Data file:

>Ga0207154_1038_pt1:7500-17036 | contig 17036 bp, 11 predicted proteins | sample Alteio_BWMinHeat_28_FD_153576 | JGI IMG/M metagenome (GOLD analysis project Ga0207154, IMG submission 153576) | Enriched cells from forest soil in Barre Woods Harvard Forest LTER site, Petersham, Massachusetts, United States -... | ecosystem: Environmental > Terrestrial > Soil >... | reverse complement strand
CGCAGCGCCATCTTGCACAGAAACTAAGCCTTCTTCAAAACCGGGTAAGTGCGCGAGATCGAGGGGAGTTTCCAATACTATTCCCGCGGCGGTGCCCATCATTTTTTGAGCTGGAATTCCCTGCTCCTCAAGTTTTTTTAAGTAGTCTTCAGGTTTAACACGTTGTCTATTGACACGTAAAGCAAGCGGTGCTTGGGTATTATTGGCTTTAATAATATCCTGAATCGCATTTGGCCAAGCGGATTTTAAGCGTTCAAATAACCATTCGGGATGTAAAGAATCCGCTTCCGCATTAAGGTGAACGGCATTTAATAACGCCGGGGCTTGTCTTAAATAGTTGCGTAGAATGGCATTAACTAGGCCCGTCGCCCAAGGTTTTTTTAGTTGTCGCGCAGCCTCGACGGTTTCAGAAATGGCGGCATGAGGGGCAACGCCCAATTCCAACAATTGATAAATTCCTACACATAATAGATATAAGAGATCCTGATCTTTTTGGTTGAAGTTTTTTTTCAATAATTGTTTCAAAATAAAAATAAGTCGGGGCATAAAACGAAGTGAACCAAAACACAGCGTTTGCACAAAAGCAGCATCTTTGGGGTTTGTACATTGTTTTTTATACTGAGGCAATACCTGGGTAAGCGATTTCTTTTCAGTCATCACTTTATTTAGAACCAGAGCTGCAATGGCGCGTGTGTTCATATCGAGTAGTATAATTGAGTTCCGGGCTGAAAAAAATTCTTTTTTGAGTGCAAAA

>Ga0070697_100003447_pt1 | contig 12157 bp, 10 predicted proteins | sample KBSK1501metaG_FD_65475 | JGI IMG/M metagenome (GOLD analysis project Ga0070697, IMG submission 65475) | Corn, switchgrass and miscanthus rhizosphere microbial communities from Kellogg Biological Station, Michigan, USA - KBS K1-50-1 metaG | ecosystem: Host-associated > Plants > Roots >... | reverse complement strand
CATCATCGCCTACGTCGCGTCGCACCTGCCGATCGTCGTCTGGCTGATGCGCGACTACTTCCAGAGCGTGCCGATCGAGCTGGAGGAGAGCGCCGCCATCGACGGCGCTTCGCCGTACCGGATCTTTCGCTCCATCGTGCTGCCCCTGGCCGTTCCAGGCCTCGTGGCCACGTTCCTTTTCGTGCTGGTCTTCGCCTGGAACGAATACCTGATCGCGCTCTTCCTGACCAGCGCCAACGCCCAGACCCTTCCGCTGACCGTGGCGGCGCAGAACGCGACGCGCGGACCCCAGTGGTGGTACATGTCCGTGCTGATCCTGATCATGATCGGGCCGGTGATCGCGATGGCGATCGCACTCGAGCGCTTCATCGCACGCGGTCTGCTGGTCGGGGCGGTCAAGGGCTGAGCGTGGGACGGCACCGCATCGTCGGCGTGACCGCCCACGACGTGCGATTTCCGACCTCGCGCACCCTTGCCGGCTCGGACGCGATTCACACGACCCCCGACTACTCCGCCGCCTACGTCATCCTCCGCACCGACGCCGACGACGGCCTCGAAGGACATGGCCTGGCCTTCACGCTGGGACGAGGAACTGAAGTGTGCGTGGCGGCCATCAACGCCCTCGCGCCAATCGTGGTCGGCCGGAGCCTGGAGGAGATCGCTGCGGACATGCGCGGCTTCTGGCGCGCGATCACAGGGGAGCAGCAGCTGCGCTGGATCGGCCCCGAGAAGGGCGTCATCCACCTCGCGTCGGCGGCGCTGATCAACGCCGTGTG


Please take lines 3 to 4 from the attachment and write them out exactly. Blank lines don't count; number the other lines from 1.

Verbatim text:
>Ga0070697_100003447_pt1 | contig 12157 bp, 10 predicted proteins | sample KBSK1501metaG_FD_65475 | JGI IMG/M metagenome (GOLD analysis project Ga0070697, IMG submission 65475) | Corn, switchgrass and miscanthus rhizosphere microbial communities from Kellogg Biological Station, Michigan, USA - KBS K1-50-1 metaG | ecosystem: Host-associated > Plants > Roots >... | reverse complement strand
CATCATCGCCTACGTCGCGTCGCACCTGCCGATCGTCGTCTGGCTGATGCGCGACTACTTCCAGAGCGTGCCGATCGAGCTGGAGGAGAGCGCCGCCATCGACGGCGCTTCGCCGTACCGGATCTTTCGCTCCATCGTGCTGCCCCTGGCCGTTCCAGGCCTCGTGGCCACGTTCCTTTTCGTGCTGGTCTTCGCCTGGAACGAATACCTGATCGCGCTCTTCCTGACCAGCGCCAACGCCCAGACCCTTCCGCTGACCGTGGCGGCGCAGAACGCGACGCGCGGACCCCAGTGGTGGTACATGTCCGTGCTGATCCTGATCATGATCGGGCCGGTGATCGCGATGGCGATCGCACTCGAGCGCTTCATCGCACGCGGTCTGCTGGTCGGGGCGGTCAAGGGCTGAGCGTGGGACGGCACCGCATCGTCGGCGTGACCGCCCACGACGTGCGATTTCCGACCTCGCGCACCCTTGCCGGCTCGGACGCGATTCACACGACCCCCGACTACTCCGCCGCCTACGTCATCCTCCGCACCGACGCCGACGACGGCCTCGAAGGACATGGCCTGGCCTTCACGCTGGGACGAGGAACTGAAGTGTGCGTGGCGGCCATCAACGCCCTCGCGCCAATCGTGGTCGGCCGGAGCCTGGAGGAGATCGCTGCGGACATGCGCGGCTTCTGGCGCGCGATCACAGGGGAGCAGCAGCTGCGCTGGATCGGCCCCGAGAAGGGCGTCATCCACCTCGCGTCGGCGGCGCTGATCAACGCCGTGTG